In Chicago, the receivers are a huge question mark. Hester has already been fooled by Cutler’s arm strength on a couple occasions in the preseason, and the biggest beneficiary of his continued learning curve could be Greg Olsen. Bennett could be a nice sleeper though. He was Cutler’s favorite target during their season together at Vanderbilt and he has emerged as the starting receiver opposite Hester.
Rank: Greg Olsen, Donald Lee, Visanthe Shiancoe, Desmond Clark, Brandon Pettitgrew
Olsen might stand to be the biggest beneficiaries of the Bears' addition of Cutler. He was on the cusp of emerging as a legit fantasy tight end at the end of last year and has quickly become Cutler’s favorite target in Chicago during the preseason. He could see a significant jump in receptions, yards and touchdowns this season, while Clark could get some catches in the red zone and end zone as well.
Lee is an athletic tight end who could put up good numbers with Rodgers continuing to emerge as an elite quarterback in Green Bay. Shiancoe, much like Olsen, could benefit from his new quarterback this year in big ways. In Favre’s last year in Green Bay, tight ends caught nine touchdowns in the same system Minnesota uses now. Shiancoe could be a great fantasy sleeper this year. Detroit’s unsettled quarterback situation, coupled with Pettitgrew being a rookie, makes him an option only in a bye week or in deeper leagues.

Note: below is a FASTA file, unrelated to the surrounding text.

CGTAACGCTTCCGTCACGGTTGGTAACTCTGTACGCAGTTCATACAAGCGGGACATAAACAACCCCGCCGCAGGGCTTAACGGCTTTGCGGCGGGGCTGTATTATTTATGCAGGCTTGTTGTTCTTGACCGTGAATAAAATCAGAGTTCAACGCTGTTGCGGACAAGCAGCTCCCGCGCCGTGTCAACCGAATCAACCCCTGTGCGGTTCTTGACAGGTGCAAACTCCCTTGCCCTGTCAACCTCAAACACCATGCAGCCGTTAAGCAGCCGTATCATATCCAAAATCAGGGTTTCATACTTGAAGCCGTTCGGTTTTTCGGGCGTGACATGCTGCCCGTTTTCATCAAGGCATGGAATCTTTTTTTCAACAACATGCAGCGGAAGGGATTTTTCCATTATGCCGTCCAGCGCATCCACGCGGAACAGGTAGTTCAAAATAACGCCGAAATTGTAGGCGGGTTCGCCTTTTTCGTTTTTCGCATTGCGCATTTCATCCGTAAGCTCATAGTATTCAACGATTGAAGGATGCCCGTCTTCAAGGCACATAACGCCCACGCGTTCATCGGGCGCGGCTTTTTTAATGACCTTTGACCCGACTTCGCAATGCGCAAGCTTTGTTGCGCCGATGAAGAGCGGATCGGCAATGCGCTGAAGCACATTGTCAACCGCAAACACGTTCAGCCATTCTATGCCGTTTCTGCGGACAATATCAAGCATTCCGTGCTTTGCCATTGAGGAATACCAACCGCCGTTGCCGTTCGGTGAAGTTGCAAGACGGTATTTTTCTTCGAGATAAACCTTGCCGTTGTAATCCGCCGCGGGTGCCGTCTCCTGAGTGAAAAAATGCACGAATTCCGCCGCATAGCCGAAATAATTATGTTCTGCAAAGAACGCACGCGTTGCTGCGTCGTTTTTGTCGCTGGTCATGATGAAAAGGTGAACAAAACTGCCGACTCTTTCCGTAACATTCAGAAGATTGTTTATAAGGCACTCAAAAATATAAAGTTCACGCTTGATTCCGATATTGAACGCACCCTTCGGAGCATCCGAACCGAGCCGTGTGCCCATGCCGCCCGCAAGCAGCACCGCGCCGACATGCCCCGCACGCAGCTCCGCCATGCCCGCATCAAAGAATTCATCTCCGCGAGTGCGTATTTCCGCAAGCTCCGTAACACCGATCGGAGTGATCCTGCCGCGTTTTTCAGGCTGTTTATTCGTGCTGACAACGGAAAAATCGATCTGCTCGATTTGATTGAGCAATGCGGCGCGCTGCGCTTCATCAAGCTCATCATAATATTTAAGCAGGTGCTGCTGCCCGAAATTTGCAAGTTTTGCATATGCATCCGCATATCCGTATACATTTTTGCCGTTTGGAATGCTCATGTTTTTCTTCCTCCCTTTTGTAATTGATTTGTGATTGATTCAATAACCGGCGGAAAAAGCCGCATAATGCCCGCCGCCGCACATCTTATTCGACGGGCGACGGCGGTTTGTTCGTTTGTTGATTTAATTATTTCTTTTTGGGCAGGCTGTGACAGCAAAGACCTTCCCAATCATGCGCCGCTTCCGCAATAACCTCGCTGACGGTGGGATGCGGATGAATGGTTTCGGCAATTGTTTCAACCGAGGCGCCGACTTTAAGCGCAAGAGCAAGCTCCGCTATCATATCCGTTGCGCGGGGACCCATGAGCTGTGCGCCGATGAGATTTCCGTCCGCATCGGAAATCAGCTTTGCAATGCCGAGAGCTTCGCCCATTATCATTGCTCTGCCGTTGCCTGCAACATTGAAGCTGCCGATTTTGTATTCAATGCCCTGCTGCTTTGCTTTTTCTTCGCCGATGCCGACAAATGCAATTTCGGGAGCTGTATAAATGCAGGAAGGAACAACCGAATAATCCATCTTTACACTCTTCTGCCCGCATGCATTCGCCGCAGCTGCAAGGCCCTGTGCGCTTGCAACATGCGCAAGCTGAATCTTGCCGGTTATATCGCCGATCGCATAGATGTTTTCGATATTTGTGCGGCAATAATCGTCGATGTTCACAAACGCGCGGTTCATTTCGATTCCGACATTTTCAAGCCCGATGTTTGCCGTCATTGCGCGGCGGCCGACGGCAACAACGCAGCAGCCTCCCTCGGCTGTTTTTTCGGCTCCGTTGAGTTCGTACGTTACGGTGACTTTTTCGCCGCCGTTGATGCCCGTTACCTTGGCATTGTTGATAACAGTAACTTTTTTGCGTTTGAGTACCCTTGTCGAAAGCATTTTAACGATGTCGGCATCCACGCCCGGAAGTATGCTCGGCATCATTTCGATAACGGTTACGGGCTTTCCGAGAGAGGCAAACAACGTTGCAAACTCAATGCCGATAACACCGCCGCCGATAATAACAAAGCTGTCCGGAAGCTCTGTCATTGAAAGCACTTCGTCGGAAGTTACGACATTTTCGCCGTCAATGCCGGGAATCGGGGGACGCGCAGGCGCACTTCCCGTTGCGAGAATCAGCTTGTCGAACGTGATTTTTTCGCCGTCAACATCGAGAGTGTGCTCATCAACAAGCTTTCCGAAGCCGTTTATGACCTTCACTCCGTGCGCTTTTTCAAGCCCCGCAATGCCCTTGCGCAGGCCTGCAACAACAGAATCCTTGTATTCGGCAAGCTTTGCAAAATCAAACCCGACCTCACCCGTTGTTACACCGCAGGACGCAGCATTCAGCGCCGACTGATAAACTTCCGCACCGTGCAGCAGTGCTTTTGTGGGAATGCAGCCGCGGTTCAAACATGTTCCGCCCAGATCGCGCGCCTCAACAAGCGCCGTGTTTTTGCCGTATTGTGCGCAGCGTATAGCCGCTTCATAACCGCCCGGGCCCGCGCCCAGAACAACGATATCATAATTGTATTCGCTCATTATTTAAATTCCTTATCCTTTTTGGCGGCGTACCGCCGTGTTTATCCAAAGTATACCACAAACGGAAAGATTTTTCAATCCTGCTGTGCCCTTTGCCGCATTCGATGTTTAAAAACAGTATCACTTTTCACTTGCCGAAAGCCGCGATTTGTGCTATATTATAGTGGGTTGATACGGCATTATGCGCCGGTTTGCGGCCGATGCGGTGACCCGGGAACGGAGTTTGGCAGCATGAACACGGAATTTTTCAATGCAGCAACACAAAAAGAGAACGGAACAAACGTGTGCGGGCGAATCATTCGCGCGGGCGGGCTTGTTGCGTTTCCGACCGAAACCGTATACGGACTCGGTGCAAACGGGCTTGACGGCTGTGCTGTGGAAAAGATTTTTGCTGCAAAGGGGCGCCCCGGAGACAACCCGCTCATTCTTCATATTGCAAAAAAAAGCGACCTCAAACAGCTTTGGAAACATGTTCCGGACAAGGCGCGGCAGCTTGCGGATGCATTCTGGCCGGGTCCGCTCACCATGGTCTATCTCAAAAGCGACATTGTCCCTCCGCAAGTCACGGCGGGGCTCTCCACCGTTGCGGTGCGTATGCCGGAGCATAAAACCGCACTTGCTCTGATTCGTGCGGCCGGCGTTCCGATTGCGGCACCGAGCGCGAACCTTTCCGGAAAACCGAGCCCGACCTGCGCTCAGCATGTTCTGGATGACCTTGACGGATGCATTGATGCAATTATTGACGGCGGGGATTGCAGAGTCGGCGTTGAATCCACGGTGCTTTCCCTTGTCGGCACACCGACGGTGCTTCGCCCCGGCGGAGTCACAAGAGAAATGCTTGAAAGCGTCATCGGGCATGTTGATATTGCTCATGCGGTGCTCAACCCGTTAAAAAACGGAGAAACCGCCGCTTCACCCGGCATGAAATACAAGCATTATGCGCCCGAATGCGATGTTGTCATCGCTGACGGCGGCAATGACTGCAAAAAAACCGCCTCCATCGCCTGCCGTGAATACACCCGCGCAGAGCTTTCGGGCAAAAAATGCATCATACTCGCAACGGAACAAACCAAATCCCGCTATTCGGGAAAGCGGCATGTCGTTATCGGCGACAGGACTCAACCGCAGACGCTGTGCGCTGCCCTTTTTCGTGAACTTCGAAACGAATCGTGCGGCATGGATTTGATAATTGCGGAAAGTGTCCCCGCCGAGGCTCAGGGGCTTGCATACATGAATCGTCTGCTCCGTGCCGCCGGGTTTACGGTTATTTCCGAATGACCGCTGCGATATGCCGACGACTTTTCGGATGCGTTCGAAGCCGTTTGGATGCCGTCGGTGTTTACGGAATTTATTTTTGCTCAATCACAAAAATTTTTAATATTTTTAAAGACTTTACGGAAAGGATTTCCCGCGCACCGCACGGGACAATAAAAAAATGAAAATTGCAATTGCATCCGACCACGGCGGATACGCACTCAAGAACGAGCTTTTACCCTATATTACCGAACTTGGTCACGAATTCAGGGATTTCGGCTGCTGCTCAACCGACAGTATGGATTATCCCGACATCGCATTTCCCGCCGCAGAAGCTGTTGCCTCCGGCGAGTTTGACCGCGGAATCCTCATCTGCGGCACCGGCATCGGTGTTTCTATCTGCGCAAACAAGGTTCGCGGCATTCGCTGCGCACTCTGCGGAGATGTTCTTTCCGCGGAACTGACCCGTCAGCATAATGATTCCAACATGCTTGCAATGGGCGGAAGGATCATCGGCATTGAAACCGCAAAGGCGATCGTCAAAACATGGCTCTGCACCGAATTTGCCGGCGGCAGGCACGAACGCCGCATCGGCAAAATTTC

Rank: Minnesota, Chicago, Green Bay, Detroit
Sleeper: Green Bay
Minnesota is one of the best defenses in the NFL and should be a solid fantasy play all year. In Chicago, the health of their secondary is a huge question mark that hasn’t been settled, but they have always taken the ball away well under Lovie Smith.
The wild card in the division, indeed what might play the biggest role in determining the division title, will be how the Packers adjust to Dom Capers’ 3-4 scheme. With Aaron Kampmann moving to a linebacker slot instead of a traditional end, there could be a learning curve in a division with a lot of offensive talent. Detroit made a lot of changes, but had to after tossing a doughnut last year.
Rank: Robbie Gould, Mason Crosby, Ryan Longwell, Jason Hanson
All four of these kickers, especially the two that play in domes, are solid fantasy plays and should put up good fantasy points in 2009. Hanson emerges as a sleeper because he’s always been good from longer range and, with the struggles the Lions have had, he might be asked to kick a lot of field goals.